I can’t help thinking that part of what Girardi was mad at was the way in which Nelson missed the call. Nelson was in the right position, but he was looking only at Infante’s hand and didn’t see Robinson Cano tag him in the chest. Umpires are managers of the game, too, in a sense, and as such they need to have a stepped-back view, just as a skipper does. They need to see multiple things at once; they need to anticipate. Nelson had tunnel vision, and that tunnel vision sent Girardi down a tunnel of his own: a tunnel of relievers, which is never good.

Above all, Girardi had to broadcast to the ballpark and the TV audience that this was simply not okay, as he did again later in his pointed comments about the need for instant replay. Talese made a big deal about Girardi’s faith in his article, and in this case Girardi was really making a plea to the higher power of video. There is a greater authority out there, he seemed to be saying. Why not use it? Why let the error and shortcoming of our ways sabotage us and lead us down the path to ruin?

It’s starting to seem to me like Joe Girardi’s binder is only a prayer book, and that he’s really operating on faith alone. The cardinal evidence of this argument is his decision to bench Alex Rodriguez. It was the right move to pinch-hit for him, but the right move is often the one that defies sentiment, honor, tradition. God has no Hall of Fame. Humility is necessary, especially for Rodriguez. Clarity is all. “We cannot revive old policies or beat an antique drum,” writes the religious poet. I’m starting to see the character of Joe Girardi. I’m starting not to think he’s bland anymore. I’m thinking Gay Talese looked at all the wrong things, and the one thing he didn’t look at was Joe Girardi managing a game. I recall thinking, after I read Talese’s profile, that Talese came off as not really understanding baseball at all, and now Joe Girardi is showing me why I thought that.

I admired Girardi’s strong postgame words about the need for instant replay, and for noting practicalities (he’s a Midwesterner, after all) like the comparative length of time between checking a replay and arguing a call. I admired him for his patience in explaining to yet another reporter who was missing the point that a 1-0 game is vastly different from a 3-0 game, and also why it’s different. He was a man straddling the worlds of patience and impatience, as a manager must but often does not, as the truly faithful do.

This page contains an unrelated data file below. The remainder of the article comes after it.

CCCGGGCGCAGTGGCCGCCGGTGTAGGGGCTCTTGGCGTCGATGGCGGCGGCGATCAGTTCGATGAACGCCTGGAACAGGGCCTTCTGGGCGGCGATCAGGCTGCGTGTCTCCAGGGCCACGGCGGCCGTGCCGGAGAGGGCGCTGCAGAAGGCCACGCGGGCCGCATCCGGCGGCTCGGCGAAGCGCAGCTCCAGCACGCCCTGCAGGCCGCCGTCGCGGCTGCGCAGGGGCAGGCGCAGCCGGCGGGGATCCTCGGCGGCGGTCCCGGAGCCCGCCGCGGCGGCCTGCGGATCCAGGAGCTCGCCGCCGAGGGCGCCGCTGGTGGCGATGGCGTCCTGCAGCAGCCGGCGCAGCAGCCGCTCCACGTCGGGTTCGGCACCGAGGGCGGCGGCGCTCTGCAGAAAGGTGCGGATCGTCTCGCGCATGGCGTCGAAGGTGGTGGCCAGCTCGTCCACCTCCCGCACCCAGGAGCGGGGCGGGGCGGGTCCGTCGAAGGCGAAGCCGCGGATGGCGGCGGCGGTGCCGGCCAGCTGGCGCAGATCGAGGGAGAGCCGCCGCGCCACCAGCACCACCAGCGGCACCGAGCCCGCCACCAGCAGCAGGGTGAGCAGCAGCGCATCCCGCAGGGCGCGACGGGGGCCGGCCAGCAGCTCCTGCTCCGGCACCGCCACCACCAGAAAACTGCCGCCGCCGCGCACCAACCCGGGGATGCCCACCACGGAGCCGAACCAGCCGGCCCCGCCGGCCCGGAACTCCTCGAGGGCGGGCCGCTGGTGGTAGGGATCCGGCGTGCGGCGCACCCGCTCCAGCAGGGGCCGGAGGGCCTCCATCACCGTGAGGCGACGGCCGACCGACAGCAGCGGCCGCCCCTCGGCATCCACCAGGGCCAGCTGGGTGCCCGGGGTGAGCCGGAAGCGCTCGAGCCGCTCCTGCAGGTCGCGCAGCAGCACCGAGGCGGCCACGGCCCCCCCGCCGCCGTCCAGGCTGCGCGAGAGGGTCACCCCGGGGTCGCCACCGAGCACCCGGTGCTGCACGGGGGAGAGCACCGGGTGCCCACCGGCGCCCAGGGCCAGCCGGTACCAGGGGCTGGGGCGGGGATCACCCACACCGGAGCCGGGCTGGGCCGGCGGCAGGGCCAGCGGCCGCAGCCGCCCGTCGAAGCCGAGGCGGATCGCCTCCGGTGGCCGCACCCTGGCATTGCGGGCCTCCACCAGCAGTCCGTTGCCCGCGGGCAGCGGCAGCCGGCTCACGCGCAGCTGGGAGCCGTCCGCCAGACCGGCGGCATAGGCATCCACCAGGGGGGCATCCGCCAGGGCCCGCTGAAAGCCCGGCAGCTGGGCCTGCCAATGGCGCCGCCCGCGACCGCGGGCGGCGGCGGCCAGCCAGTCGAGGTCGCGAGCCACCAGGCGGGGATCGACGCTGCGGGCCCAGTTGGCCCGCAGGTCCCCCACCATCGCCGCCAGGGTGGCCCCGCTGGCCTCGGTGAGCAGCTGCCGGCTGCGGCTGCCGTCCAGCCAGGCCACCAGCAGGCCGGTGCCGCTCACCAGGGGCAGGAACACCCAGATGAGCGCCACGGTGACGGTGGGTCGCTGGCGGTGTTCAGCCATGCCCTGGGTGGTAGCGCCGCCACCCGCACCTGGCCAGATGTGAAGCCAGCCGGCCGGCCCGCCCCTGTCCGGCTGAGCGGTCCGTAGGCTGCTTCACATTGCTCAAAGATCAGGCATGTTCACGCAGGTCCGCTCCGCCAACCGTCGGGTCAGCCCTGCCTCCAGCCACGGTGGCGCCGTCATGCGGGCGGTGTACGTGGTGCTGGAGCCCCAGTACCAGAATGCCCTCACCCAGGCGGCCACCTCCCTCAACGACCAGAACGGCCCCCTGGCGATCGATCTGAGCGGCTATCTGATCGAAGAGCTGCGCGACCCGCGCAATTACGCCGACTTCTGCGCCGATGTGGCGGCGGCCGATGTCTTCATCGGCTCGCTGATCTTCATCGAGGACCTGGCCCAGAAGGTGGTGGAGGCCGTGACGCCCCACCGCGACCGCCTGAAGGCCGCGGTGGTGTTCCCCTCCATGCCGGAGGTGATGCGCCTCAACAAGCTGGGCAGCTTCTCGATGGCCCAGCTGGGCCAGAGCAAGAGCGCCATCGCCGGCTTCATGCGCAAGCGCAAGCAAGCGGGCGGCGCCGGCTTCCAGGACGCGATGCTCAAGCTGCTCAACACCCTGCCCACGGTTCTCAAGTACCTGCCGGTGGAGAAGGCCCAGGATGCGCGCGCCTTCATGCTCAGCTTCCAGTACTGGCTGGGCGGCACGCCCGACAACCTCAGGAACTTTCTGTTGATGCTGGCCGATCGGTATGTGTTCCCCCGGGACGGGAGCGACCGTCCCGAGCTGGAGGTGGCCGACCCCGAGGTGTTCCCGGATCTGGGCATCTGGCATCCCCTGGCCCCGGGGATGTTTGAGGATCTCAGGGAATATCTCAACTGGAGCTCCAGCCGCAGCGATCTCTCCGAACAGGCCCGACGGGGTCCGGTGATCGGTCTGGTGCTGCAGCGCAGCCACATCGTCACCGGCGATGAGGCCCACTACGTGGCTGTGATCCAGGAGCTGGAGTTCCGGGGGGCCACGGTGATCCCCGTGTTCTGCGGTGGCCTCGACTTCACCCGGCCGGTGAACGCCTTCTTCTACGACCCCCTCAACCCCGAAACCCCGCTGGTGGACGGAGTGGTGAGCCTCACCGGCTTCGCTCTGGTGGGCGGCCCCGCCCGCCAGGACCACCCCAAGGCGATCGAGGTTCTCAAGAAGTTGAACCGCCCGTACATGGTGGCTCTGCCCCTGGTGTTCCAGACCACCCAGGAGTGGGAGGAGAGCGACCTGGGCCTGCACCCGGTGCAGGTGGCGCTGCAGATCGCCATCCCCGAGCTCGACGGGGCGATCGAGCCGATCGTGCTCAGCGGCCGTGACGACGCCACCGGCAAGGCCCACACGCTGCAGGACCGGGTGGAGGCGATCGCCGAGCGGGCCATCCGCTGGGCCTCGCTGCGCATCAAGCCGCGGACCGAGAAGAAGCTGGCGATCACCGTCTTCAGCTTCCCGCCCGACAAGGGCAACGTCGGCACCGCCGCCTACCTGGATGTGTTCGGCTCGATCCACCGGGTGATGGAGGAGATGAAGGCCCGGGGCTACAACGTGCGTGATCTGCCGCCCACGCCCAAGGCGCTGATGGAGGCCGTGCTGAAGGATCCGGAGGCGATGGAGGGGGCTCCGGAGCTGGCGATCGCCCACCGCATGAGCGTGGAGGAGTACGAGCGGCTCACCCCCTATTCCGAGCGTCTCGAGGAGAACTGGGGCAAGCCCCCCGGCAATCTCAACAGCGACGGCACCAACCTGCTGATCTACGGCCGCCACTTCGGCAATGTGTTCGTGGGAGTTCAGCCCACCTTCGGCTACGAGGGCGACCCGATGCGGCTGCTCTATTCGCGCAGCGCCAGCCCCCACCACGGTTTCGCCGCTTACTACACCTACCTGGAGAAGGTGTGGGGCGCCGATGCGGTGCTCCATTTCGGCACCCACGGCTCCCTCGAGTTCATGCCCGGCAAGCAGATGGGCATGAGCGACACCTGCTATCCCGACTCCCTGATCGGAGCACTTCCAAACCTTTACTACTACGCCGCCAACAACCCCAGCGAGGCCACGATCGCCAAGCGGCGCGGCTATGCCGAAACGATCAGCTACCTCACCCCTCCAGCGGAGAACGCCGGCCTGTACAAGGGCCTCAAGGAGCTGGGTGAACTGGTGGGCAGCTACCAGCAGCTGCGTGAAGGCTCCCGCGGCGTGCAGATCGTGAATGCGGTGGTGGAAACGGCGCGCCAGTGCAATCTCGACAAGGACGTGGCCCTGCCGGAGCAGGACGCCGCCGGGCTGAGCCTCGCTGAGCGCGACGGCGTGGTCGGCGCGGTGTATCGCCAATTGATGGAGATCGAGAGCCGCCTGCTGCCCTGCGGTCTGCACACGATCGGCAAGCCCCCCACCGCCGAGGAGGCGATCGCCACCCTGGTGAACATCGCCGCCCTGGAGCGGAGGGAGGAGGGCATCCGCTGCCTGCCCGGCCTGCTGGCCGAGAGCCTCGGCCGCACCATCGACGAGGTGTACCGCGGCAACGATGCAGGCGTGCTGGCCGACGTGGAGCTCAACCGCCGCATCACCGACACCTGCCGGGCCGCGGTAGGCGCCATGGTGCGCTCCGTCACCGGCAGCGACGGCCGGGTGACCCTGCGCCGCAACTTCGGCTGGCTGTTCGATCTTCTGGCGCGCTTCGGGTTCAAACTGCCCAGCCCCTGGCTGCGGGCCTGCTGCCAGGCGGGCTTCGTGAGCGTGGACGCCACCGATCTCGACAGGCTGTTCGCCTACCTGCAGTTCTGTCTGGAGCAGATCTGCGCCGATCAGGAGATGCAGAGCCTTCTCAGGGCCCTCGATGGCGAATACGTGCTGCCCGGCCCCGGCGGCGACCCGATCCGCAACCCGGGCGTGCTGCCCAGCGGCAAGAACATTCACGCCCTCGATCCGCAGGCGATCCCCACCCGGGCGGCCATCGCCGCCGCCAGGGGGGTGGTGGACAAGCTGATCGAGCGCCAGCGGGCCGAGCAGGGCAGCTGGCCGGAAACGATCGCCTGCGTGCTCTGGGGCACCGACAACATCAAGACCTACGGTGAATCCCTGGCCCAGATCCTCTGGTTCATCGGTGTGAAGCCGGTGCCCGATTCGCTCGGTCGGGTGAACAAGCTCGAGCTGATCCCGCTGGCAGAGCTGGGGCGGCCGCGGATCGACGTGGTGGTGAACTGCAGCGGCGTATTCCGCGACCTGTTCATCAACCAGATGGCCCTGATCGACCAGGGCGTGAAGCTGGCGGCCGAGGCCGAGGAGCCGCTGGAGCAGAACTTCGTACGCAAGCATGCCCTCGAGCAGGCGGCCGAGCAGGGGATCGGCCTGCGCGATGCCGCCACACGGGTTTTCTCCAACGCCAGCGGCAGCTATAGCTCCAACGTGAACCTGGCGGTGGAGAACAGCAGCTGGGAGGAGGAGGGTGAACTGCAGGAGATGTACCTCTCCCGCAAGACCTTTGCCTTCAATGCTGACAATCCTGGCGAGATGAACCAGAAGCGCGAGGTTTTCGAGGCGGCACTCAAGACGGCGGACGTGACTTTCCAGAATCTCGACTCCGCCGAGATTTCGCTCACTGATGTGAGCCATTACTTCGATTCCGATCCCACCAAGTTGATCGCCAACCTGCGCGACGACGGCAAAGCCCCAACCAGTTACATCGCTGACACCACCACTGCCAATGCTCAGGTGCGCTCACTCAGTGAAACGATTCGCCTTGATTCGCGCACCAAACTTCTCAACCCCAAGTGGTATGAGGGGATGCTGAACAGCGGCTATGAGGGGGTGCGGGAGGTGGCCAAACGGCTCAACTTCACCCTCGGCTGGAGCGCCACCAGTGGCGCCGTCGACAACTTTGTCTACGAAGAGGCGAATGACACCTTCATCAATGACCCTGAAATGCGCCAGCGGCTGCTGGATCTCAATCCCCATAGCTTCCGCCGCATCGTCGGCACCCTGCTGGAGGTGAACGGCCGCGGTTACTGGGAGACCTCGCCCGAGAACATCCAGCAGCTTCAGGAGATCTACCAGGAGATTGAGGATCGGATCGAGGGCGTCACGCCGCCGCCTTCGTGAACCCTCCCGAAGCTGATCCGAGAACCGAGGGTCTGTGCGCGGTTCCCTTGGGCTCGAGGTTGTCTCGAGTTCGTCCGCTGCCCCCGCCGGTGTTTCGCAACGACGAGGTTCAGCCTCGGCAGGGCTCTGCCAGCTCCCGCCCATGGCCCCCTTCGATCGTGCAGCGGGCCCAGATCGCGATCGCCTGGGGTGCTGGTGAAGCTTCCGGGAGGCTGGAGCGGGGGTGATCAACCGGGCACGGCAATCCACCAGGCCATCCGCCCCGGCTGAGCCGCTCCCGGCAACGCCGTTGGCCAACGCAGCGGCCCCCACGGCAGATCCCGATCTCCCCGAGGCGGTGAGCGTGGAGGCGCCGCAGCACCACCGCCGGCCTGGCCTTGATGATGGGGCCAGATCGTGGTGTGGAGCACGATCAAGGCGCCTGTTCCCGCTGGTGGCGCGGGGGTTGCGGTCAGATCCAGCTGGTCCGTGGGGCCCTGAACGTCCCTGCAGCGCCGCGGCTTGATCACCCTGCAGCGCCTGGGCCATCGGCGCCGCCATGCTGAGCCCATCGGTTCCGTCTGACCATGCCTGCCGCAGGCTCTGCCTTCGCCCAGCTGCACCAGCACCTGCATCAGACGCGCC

And I admired him for helping the injured Derek Jeter off the field. It’s probable that he would have done the same for Jayson Nix or Nick Swisher or anyone else (even A-Rod, though? and would Jim Leyland do that for Miguel Cabrera?). Still, this was Derek Jeter. This was an extraordinary circumstance, perhaps the single most extraordinary Yankee circumstance since the 2004 ALCS meltdown against Boston, if not the 2001 World Series. Girardi was communicating to the crowd—the thinned-out, disbelieving, disappointing crowd, like tourists visiting a church—that he knew what the moment meant, and that he was equal to its gravity and crisis. He was also acting like a teammate, not aloof or above as he often seems to be. He’s in this in the same way that his players are.

Game Three: He sits A-Rod again. Sits Nick Swisher, too. But should he have benched Curtis Granderson, instead? What do the numbers tell us, or maybe more accurately, tell him? Swisher: 11-55 lifetime against Verlander, four doubles, three homers, seven walks, 20 strikeouts, 727 OPS. Granderson: 3-16 lifetime against Verlander, two doubles, one homer, two walks, seven strikeouts, 778 OPS. Both mired in dreadful slumps. (The whole team mired in dreadful slumps.) Granderson a bad fielder, apparently, Swisher better. Granderson: former Tiger. Is that an asset? Swisher was shaken by his treatment by the home fans over the weekend, and told reporters so. Is that a liability?

Did Girardi make this choice on faith, then? A hunch? Something he knew about Granderson and Swisher and we didn’t? It appears not to have mattered much, in the end. Girardi’s faith is being tested in this series because he is going to lose it, regardless. The ninth-inning dramatics in Game One were, it seems, just an initializing confirmation of Girardi’s faith, a way of reminding him in advance that there will be reason to believe even after Jeter breaks his ankle and Jeff Nelson breaks Game Two and Phil Hughes breaks his back in the fourth inning of Game Three. This time the bullpen chain didn’t break, but Eric Chavez—playing for A-Rod, of course—let one get through them, anyway.

Girardi makes the right moves, the faithful moves—although he again keeps his two best relievers out of the game, for no good reason—and they will not work. Eduardo Nunez isn’t starting because he’s better than Jayson Nix, he’s playing because he isn’t Jayson Nix. Nunez’s ninth-inning home run proves nothing. Joe Girardi knows this. He knows the same of Robinson Cano’s subsequent 0-for-29-ending single. There’s no proof of anything to the faithful, only the promise of what is to come, which is unknown, and which has to be lived for.

But he should have pinch-hit A-Rod for Ibanez in the ninth. Check the numbers.